This section introduces M&A analysis with a football field diagram (American Football), economics of synergies and accretion and dilution. There are three separate videos for the introductory section. The first video is an outline of M&A theory without excel formulas and the next two videos explain excel details of computing the economics of a merger with synergies and premiums while the final video works through computing accretion and dilution for a hypothetical merger between Apple and Google. The excel analysis reviews LOOKUP and INTERPOLATE functions and creating flexible graphs. The excel and power point files that go along with the videos are included below the files.

Part 2: Multiple Comparables (P/E and EV/EBITDA): Overview and Differences over Time and Within an Industry

The second section discusses how to use multiples in the context of an M&A transaction. Some suggest that multiples are stable across time and similar for different companies in an industry. Review of actual multiples demonstrates that neither of these ideas are true. Multiples are evaluated for selected companies to demonstrate the things that drive multiples. High multiples at the end of 2017 and the beginning of 2018 are evaluated in the context of reduced corporate taxes. As the databases on multiples are used extensively, the added technical videos explain details of how to implement the data extraction for particular companies.

Part 3: Multiple Comparables Explained: Value Drivers from return, growth and risk to explain variation in multiples

Section three continues the discussion of multiples and demonstrates in quantitative terms the effects of return, growth and cost of capital. As with other sections, I first have a discussion of theory which uses results of technical analysis. The theory demonstrates how it is the interaction between growth and earning returns higher than the cost of capital that can drive multiples to very high levels. If there is no growth the P/E is equal to 1/k. It the return equals the cost of capital, the P/E is also equal to 1/k. You need both growth and returns above the cost of capital to achieve a really high return. Achieving a high growth over the long-term is very difficult. Achieving a return above the cost of capital without monopoly position is also one of the most difficult things a company can achieve. The discussion of value drivers and multiples also addresses the EV/EBITDA ratio and how is affected by asset lives and capital expenditures; tax rates; and working capital as well as returns, growth and cost of capital.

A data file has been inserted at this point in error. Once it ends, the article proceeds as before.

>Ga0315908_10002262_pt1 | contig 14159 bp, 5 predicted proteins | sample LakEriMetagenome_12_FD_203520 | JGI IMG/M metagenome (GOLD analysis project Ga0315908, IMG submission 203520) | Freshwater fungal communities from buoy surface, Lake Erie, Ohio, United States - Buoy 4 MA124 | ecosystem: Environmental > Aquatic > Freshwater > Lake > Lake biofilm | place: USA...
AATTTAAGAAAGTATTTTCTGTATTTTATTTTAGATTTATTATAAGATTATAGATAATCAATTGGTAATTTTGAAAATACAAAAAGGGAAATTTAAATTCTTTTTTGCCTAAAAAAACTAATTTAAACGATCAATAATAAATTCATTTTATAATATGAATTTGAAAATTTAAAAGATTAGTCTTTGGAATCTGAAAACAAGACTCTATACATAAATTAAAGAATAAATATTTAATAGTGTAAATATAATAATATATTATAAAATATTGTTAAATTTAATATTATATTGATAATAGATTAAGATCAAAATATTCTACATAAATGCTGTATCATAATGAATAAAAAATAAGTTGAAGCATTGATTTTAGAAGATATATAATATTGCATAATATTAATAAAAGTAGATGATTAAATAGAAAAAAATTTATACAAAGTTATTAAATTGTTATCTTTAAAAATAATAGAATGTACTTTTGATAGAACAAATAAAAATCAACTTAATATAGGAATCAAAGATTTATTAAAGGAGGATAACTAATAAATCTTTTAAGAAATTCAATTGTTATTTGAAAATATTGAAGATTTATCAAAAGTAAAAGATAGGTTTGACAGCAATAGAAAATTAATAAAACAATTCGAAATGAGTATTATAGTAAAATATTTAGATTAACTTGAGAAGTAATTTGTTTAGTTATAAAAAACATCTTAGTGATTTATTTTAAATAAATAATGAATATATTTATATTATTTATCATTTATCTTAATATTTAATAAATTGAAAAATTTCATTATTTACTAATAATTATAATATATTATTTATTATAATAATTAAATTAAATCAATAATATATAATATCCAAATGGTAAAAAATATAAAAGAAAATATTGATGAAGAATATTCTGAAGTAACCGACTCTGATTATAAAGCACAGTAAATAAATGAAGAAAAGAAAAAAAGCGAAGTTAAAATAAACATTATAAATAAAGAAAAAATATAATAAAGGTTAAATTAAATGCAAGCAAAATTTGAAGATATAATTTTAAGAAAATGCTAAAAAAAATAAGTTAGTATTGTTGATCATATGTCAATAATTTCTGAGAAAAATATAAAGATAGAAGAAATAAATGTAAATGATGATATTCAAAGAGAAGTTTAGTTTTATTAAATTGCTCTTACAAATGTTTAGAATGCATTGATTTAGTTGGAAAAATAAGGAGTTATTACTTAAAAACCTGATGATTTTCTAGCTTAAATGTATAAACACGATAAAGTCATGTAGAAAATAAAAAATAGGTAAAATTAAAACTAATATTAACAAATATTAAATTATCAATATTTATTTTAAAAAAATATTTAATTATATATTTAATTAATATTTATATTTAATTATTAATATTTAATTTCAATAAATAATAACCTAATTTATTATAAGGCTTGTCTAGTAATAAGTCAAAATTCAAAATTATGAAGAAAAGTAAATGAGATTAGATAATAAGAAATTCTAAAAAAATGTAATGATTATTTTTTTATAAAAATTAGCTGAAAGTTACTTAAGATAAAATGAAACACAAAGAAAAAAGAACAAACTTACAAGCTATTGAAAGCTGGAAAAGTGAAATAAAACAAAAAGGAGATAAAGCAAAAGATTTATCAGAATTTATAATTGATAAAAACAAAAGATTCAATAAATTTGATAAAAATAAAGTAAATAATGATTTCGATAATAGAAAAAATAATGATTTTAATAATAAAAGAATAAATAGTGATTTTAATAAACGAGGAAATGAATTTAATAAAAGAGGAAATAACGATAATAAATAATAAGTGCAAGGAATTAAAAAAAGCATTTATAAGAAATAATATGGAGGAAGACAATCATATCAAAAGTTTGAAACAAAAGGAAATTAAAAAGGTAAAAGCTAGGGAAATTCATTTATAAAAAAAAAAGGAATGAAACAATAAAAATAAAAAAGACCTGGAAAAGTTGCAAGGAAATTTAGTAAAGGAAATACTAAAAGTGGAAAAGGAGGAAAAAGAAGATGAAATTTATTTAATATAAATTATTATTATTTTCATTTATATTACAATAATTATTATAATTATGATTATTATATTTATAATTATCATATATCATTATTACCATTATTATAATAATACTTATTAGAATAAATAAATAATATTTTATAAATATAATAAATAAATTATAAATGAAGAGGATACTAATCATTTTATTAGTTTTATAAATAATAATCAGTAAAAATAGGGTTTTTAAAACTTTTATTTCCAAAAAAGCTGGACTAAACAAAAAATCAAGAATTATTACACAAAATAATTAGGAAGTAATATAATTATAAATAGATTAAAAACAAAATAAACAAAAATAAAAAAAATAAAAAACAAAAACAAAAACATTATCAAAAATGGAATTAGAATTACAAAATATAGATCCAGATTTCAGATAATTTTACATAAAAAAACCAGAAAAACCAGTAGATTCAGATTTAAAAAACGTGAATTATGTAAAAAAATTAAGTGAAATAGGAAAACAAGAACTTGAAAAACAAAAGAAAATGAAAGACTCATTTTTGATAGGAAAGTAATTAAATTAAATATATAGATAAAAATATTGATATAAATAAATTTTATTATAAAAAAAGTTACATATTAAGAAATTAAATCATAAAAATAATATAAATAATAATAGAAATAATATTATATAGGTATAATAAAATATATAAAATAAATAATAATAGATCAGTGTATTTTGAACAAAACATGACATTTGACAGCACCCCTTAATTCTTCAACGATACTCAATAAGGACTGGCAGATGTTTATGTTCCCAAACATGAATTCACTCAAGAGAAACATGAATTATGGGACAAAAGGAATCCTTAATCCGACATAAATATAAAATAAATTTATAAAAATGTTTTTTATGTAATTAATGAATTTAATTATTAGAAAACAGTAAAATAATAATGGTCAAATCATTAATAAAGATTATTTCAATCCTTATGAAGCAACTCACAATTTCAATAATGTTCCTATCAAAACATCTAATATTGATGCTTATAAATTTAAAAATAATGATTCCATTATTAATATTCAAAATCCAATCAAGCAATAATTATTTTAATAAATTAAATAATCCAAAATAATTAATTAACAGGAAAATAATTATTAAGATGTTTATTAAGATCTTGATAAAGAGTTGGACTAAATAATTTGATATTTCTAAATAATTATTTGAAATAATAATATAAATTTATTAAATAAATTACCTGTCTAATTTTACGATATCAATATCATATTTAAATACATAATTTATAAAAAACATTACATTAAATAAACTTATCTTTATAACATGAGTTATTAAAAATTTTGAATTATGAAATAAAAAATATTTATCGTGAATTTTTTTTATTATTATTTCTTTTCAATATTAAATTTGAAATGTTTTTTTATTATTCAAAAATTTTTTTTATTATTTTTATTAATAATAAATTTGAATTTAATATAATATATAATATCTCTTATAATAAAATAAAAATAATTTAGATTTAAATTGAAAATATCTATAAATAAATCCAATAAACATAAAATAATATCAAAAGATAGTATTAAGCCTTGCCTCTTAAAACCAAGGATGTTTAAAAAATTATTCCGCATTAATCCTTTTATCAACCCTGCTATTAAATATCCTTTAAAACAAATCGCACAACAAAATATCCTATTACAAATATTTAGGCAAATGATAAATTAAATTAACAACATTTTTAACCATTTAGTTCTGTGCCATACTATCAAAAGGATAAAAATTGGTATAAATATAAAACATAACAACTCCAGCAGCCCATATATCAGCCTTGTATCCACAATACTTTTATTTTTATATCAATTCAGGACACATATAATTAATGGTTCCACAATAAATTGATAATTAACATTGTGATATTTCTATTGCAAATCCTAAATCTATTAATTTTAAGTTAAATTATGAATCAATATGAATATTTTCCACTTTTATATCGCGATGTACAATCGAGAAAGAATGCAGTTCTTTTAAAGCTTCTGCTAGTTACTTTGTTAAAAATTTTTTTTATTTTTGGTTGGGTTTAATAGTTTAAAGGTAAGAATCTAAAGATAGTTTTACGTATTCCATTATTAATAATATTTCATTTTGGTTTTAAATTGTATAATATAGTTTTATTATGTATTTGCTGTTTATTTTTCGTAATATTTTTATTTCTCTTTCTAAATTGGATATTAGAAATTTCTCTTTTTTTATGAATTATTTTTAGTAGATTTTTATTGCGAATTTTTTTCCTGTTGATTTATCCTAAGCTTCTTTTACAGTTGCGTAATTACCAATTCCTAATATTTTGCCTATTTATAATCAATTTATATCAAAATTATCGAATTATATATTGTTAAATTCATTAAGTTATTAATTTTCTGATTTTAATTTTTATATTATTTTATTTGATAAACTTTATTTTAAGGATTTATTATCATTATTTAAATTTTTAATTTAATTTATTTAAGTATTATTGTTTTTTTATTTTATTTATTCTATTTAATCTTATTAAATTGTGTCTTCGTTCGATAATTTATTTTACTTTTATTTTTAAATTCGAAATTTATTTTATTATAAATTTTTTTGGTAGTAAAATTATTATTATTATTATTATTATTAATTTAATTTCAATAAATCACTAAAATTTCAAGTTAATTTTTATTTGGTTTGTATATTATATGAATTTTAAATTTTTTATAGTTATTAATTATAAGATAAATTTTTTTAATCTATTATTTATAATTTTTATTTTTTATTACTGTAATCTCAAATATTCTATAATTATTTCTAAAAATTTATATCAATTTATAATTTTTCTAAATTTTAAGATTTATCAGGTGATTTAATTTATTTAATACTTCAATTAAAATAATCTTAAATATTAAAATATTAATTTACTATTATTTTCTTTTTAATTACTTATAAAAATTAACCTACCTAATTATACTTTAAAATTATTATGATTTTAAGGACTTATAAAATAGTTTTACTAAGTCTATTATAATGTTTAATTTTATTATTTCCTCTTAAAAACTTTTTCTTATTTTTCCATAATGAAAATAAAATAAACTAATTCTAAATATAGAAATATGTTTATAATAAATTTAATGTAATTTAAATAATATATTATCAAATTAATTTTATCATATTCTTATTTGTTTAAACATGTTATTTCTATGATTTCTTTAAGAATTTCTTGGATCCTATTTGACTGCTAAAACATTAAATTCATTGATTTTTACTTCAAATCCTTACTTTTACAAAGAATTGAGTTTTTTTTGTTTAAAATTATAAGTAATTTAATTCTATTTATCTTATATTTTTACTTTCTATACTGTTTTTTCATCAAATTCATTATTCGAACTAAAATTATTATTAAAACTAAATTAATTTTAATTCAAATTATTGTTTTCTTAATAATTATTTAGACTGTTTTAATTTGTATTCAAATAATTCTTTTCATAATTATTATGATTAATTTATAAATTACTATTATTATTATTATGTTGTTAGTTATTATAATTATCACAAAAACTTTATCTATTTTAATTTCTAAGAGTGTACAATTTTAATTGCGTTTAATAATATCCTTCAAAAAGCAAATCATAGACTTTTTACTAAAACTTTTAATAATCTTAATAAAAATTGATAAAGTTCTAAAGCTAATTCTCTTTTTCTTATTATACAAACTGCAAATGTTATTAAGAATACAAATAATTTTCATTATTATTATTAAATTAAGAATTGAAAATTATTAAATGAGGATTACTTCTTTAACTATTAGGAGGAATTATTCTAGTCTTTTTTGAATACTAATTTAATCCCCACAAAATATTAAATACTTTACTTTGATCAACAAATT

Part 4: Basic Cash Flow Modelling for Financial versus Industrial Companies with Simple Examples

Part 6: Historic Analysis: Acquiring Data; Presentation of Assumptions and Measuring Return on Investment

Part 7: Valuation from Financial Forecasts: DCF and Complex Terminal Value

Part 8: LBO Valuation and Backing into value from required IRR after a sale of the company.

Part 4: Cost of Capital: Difficulties with CAPM and use of the Relationship between ROE and P/B

The second section section introduces M&A analysis with a football field diagram (American Football), economics of synergies and accretion and dilution. There are two videos. The first is an outline of the theory and the second works through the excel analysis. The excel analysis reviews LOOKUP and INTERPOLATE

Video Explanations of M&A Model Exercises


Excel Exercise File


Chapter Reference

Page Reference

Overview of Acquisition Model Structure

Exercise 1: Simple LBO Model


Chapter 4


Overview of Integrated Merger Model Structure

Exercise 2: Basic Integrated Model


Chapter 4


Structuring Acquistion Inputs

Exercise 3: Acquisition Model Inputs


Chapter 6


Timing Issues in Converting Corporate Model to Acquisition Model

Exercise 4: Timing in Acquisition Model


Chapter 7


Computing IRR and Accretion/Dilution

Exercise 5: Outputs and Analysis in Acquisition


Chapter 4